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SFJ is two things: The black_label support library and the cave_demo application. The latter showcases the former.


black_label — Portable C++14/1z support libraries. Named after a whisky as with all of my support libraries.


cave_demo — A demo application to showcase the black_label libraries. Initially featured a cave setting (hence the name) but evolved from there.

  • Renders dynamic 3D scenes in real-time with physics.
  • The entire rendering pipeline is data-driven. I.e., a rendering_pipeline.json file describes each rendering pass and the resource handling between passes.
  • Fast iteration times. The asset manager and file_system_watcher libraries are combined to deliver file system-level synchronization of assets. E.g., edit a texture in Photoshop, save it, and the changes are reflected instantaneously in the real-time rendering. Likewise, edit a shader program, save it, and the new effect immediately appears. Same goes for the rendering_pipeline.json file.
  • All aspects of the rendering are physically-based.
    • Area lights and the accompanying soft shadows.
    • Torrance-Sparrow and Oren-Nayar BRDFs.
    • Ambient occlusion (local approximation).
    • Global illumination based on photon differentials (work in progress).
    • ...Gamma correct, HDRI, LUT-based post processing, and everything you would expect from a state-of-the-art renderering pipeline.

Deprecated Libraries

There are also many deprecated libraries which I keep around for historical reasons. They are still good inspiration but have been superseeded by another (3rd party) library.


A good example is the thread_pool which I wrote before I embraced Intel's Threading Building Blocks. It was a good exercise on multi-threaded programming. I'm still really fond of the interface. See the unit tests for an example. Basically, a | b means call a and b in parallel and a >> b means call a and then call b. Both a and b are callables. I.e., anything that can be invoked like a().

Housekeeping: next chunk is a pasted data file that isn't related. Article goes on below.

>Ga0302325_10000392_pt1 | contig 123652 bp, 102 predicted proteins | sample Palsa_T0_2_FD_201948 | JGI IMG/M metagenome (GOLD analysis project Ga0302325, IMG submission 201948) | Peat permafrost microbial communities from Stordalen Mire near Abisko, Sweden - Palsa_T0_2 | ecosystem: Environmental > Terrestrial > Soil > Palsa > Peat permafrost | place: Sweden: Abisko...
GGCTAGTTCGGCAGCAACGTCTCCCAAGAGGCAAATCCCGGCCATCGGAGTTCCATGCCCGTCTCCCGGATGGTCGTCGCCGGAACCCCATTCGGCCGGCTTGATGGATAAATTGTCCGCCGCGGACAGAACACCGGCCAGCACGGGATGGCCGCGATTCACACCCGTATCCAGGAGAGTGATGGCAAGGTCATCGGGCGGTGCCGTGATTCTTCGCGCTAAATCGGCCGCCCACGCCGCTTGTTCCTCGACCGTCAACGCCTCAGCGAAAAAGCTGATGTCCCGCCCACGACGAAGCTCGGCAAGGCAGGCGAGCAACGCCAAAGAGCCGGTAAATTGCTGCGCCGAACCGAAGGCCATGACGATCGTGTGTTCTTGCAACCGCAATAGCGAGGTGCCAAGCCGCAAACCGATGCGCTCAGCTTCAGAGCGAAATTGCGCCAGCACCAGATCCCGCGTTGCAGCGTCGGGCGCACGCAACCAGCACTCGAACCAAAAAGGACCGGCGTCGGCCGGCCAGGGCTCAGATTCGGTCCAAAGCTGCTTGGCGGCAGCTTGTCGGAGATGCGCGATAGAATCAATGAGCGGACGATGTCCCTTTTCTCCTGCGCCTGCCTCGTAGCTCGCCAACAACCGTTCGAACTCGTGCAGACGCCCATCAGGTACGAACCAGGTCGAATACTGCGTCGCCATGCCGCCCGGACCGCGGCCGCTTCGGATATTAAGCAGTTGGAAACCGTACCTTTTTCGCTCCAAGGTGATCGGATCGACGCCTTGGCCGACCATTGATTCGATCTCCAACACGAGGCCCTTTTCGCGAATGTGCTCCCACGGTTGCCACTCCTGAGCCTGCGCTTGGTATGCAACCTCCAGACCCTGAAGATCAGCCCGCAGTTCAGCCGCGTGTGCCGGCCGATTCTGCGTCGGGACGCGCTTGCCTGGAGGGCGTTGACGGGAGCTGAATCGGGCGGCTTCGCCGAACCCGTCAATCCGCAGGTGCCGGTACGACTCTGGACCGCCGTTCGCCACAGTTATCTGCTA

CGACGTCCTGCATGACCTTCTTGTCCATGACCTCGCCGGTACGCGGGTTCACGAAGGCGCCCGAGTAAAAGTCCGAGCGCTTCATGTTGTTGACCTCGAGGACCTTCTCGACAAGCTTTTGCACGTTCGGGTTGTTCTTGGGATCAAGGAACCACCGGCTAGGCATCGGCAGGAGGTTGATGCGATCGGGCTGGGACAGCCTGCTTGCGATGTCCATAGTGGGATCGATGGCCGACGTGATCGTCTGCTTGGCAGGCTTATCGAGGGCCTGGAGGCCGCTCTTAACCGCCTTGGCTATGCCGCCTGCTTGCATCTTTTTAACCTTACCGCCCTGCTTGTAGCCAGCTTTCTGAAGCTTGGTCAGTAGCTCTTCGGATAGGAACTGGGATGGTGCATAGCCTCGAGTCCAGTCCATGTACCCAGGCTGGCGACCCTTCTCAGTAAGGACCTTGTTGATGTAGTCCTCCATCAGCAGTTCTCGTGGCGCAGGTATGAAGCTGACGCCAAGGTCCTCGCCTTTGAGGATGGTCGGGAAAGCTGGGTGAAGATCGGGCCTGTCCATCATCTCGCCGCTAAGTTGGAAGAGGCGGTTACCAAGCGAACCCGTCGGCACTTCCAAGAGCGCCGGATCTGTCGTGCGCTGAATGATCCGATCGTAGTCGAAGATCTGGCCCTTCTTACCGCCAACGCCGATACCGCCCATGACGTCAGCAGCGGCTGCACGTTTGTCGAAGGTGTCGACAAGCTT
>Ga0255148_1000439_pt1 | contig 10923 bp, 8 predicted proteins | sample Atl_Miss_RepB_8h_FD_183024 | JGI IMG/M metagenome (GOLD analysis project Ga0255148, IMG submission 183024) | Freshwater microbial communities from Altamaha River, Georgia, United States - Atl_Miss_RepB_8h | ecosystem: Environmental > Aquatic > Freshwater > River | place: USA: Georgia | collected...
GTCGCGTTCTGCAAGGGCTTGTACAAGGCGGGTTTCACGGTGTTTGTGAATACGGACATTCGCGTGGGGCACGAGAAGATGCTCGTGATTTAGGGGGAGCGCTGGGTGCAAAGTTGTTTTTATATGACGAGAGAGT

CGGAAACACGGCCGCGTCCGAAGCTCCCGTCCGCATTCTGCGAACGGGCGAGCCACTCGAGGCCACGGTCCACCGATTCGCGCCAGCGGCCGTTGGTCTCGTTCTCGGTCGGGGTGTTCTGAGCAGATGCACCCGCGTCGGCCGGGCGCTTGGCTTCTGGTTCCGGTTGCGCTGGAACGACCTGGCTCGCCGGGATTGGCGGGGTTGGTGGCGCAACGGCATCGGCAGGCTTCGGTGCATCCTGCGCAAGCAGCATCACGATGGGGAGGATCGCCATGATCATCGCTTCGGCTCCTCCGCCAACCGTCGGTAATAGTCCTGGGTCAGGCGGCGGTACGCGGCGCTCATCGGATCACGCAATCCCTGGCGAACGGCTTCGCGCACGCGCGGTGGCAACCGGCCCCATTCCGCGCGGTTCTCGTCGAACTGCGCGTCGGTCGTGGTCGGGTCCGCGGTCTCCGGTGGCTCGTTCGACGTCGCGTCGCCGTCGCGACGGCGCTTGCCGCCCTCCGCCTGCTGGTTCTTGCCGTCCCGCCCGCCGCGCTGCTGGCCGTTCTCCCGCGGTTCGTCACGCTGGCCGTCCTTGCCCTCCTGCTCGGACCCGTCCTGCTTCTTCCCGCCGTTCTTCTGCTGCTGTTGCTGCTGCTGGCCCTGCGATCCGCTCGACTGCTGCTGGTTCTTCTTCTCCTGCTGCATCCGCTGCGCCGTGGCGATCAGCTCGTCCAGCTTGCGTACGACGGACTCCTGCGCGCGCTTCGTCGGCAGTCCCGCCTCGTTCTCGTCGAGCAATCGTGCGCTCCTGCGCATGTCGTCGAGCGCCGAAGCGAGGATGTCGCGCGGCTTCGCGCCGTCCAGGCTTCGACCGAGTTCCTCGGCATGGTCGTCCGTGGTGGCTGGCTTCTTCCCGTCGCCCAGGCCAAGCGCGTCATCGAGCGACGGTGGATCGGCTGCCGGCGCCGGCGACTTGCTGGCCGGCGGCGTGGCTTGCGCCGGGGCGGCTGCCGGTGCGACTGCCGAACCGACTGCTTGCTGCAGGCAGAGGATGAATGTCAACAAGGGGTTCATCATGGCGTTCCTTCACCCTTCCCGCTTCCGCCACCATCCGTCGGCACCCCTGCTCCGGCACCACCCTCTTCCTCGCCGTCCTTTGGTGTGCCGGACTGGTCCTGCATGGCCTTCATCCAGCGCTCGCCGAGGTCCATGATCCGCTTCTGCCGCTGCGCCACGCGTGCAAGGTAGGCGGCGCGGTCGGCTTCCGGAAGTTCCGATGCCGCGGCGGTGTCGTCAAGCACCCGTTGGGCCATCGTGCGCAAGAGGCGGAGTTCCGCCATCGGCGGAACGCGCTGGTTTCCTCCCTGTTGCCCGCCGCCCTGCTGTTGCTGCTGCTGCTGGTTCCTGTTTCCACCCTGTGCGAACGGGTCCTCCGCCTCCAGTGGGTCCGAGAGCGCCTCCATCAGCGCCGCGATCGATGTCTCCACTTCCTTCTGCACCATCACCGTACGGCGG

Some libraries like the lsystem library I deprecated simply because I lost interest.


There are also some containers like the darray and the svector. Both are very simply and use contiguous memory for storage. They have an STL-like interface complete with iterators (though no allocators). Without going into too much detail they make stricter usage assumptions than, say, std::vector which allows them to skip certain bound checks. I liked and used both the darray and the svector all over the place. They have been deprecated simply because it was too much of a hassle to maintain a fully conformant STL-like interface.


Both black_label and cave_demo use the CMake build system.


Your compiler must support subset of C++14/1z. The following compilers are known to work:

  • Visual Studio 14 CTP3.
  • Any recent release of Clang or GCC.

Don't re-invent the wheel. E.g., don't implement a thread_pool. Therefore, black_label relies on a lot of 3rd party libraries:

Furthermore, the cave_demo depends on (besides black_label):

  • Boost
    • program_options
    • log
    • log_setup
  • SFML
    • system
    • window
    • CoreFoundation, Cocoa, IOKit, and Carbon (on OS X)
    • VTune (optional)


SFJ is black_label (support libraries) and cave_demo (demo showcasing black_label)






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